• I'm one step closer to reflexively doing this kind of stuff in a Jupyter notebook and publishing it but I'm not there yet, despite encouragement from Julia Evans and how much easier the infrastructure's gotten. Next time, I think.
  • I remembered that Bradley Kuhn would like for far more people to pay attention to 990 filings, and has co-maintained a repository of FLOSS foundations' filings for some time. I started searching around in case there was a more recent version of the repo* -- and found, via an actually relevant textual ad served by a search engine, ProPublica's Nonprofit Explorer.

    Use this database to view summaries of 3 million tax returns from tax-exempt organizations and see financial details such as their executive compensation and revenue and expenses. You can browse IRS data released since 2013 and access over 9.6 million tax filing documents going back as far as 2001.

    For example, attractively presented data, and full 990s, for the Organization for Transformative Works.

So, uh, turns out I didn't need to actually get all "make a new GitLab repo! how does Arrow work? gotta refactor this!" and so on, but ah well. Now I will have a fresh new project to use for testing as I delve into Python packaging and test Warehouse, the new Python Package Index.


* Update: Mike Linksvayer, on Identi.ca, edifies: "The archived gitorious floss-foundations filings repo is now actively maintained by Martin Michlmayr at https://gitlab.com/floss-foundations/npo-public-filings".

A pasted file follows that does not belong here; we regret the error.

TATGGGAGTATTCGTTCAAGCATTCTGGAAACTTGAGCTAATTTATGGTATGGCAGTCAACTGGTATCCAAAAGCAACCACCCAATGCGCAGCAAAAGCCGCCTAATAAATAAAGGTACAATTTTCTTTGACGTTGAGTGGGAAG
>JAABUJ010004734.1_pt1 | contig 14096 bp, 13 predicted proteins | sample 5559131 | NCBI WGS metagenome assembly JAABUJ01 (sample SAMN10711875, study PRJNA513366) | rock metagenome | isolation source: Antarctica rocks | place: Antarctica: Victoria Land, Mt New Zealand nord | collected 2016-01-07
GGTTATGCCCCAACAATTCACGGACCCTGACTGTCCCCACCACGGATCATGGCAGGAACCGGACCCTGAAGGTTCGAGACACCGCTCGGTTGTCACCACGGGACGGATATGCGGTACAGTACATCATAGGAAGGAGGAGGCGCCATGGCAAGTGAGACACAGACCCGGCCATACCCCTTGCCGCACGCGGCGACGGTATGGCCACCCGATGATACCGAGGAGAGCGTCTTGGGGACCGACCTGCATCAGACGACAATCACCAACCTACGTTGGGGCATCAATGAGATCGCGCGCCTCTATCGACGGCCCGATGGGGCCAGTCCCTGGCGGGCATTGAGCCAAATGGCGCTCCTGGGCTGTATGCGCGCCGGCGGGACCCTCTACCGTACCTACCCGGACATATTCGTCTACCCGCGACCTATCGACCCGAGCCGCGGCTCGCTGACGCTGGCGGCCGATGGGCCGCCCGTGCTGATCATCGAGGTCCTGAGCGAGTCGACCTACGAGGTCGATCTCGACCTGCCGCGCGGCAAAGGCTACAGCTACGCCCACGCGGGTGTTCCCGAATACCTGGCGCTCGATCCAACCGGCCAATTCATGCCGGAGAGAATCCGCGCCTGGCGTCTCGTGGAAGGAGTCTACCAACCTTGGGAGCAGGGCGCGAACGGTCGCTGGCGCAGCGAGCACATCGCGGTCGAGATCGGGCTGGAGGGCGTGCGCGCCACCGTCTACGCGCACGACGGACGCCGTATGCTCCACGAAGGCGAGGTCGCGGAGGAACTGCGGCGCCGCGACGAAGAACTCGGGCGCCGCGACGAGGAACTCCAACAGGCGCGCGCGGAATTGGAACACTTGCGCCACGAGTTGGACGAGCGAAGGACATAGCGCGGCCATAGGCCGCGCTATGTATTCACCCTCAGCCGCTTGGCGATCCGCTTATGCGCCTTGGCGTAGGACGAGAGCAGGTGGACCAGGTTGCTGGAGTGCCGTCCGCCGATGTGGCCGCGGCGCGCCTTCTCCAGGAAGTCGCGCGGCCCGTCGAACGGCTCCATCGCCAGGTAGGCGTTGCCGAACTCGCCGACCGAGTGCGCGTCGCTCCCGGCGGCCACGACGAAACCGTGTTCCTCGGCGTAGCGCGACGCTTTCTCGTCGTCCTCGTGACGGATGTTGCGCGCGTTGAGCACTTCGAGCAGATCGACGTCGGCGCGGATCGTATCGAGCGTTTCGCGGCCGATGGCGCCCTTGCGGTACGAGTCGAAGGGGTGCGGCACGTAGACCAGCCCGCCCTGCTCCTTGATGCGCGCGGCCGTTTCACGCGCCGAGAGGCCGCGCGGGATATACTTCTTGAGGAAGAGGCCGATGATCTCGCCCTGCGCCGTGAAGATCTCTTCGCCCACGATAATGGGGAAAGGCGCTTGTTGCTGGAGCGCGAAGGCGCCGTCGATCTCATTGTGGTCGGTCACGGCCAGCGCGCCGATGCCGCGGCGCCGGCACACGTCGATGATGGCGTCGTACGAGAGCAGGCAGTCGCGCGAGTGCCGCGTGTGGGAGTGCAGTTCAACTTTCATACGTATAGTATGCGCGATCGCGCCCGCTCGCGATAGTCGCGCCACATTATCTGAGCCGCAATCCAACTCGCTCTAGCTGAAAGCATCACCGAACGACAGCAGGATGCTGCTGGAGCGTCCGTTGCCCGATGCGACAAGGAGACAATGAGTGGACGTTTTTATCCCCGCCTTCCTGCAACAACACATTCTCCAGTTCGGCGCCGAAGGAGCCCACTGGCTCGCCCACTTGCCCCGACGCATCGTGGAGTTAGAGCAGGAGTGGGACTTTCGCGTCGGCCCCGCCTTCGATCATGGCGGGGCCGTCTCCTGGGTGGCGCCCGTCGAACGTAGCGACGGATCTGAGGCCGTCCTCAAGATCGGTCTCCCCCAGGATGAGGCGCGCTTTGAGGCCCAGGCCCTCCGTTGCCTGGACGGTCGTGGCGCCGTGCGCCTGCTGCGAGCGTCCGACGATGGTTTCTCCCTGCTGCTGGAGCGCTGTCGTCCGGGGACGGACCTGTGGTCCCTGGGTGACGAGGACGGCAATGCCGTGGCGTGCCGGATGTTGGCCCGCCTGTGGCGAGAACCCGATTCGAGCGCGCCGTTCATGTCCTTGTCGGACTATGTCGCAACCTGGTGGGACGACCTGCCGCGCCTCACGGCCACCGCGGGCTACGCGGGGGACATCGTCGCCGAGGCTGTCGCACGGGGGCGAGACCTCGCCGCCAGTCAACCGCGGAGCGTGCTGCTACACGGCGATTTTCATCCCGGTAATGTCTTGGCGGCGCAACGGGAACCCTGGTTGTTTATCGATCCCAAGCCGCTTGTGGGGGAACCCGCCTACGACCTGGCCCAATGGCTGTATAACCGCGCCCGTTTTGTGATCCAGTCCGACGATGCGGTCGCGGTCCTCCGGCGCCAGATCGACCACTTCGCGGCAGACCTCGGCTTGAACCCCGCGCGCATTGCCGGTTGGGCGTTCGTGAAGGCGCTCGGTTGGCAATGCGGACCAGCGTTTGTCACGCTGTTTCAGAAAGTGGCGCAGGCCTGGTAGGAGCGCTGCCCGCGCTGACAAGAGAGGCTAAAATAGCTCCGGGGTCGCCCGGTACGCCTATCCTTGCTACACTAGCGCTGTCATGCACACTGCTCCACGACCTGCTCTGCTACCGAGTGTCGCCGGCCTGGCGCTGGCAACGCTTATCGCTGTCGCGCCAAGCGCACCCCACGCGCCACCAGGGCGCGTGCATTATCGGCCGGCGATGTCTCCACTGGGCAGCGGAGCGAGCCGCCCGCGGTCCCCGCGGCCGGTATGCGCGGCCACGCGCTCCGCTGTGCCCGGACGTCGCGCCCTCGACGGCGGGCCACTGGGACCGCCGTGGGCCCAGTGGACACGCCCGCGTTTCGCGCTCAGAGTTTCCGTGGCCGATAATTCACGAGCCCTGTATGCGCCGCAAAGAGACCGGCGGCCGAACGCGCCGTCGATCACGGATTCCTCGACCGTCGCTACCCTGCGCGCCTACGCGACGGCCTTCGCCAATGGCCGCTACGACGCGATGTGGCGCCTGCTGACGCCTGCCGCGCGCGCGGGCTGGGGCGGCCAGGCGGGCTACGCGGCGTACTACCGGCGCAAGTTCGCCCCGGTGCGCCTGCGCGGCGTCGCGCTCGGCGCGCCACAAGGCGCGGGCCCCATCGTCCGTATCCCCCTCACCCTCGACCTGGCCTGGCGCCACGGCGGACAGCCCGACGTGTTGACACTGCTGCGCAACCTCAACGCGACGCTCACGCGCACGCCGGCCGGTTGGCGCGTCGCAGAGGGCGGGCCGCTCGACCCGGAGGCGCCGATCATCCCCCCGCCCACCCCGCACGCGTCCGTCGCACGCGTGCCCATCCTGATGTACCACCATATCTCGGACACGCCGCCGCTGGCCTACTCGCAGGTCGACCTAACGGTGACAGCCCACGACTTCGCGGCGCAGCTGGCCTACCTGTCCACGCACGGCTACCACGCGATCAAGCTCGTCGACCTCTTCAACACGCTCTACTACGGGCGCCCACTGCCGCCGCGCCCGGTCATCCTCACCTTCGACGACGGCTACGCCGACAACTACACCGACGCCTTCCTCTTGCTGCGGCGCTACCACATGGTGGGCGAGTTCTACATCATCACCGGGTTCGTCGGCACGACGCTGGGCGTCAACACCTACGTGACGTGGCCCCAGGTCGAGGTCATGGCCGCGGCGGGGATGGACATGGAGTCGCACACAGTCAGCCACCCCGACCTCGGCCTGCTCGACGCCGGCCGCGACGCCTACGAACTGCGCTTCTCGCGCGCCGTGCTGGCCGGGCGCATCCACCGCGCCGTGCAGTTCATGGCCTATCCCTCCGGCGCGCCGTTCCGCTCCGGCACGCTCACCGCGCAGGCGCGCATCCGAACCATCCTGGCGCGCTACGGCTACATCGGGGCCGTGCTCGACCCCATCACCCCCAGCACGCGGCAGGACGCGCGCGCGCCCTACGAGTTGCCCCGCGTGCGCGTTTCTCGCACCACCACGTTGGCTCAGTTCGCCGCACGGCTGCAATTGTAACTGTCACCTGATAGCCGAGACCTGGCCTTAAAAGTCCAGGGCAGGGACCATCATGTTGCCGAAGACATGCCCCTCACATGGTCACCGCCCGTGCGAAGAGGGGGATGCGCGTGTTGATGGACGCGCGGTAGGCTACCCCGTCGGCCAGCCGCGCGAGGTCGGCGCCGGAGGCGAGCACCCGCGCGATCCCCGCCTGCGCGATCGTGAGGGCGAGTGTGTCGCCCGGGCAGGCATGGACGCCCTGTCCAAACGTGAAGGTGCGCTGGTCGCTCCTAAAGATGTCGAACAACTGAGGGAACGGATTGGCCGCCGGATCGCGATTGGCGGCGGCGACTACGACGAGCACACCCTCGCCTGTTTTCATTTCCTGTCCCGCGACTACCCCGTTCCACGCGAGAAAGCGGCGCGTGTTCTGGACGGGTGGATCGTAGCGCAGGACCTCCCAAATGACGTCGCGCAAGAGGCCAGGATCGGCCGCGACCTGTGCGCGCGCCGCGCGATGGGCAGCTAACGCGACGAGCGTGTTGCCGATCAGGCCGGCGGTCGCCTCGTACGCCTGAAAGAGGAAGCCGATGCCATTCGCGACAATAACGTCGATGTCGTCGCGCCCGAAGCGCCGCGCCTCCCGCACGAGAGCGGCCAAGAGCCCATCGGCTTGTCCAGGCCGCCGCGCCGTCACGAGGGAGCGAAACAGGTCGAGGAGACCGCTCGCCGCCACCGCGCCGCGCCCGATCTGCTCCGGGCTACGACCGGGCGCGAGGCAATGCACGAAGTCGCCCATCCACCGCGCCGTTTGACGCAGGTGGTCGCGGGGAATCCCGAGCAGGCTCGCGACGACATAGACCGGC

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: Video of Our PyGotham Play: You can now watch the 22-minute video of the play I discussed last month. "Code Review, Forwards and Back", co-written by and co-starring Jason Owen and me, directed by Jonathan Galvez.

Thanks to:

  • Kenneth Durril for running sound
  • David Beazley for running lights (on a few hours' notice and with no rehearsal)
  • A. Jesse Jiryu Davis for a cameo as a junior engineer, and for introducing the play
  • Jonathan Galvez for directing (if you're in NYC and looking to hire a director for a thing like this, ask me for his email address)
  • Michael Rehse for a ton of useful advice
  • Laura Hampton for serving as a dramaturg during late rehearsals
  • The PyGotham organizers for accepting the talk and advising us on logistics and tone
  • Our audience, especially attendees who told us they'd liked it

We were happy to hear people say things like I'm new to the industry, and this helped me learn things to watch out for or I used to be that reviewer and I'm trying not to be anymore or My name is Randall and I never hear my name in fiction and it was nice to hear you say my name or I don't code at all but this is a marvelous management parable. Indeed, code review is just a particularly visible moment where you can see the effects of an organization's culture and processes. Too execution-focused (the right hand doesn't know what the left hand is doing)? Too alignment-focused (we're taking so much time deliberating and gaining consensus that we can't make forward progress on the mission)? Too lax, or too superficial, in enforcing rules? Our play can't dive into every scenario but it's a start. And -- the most frequent comment we got from happy attendees -- it was a change of pace (no slides!).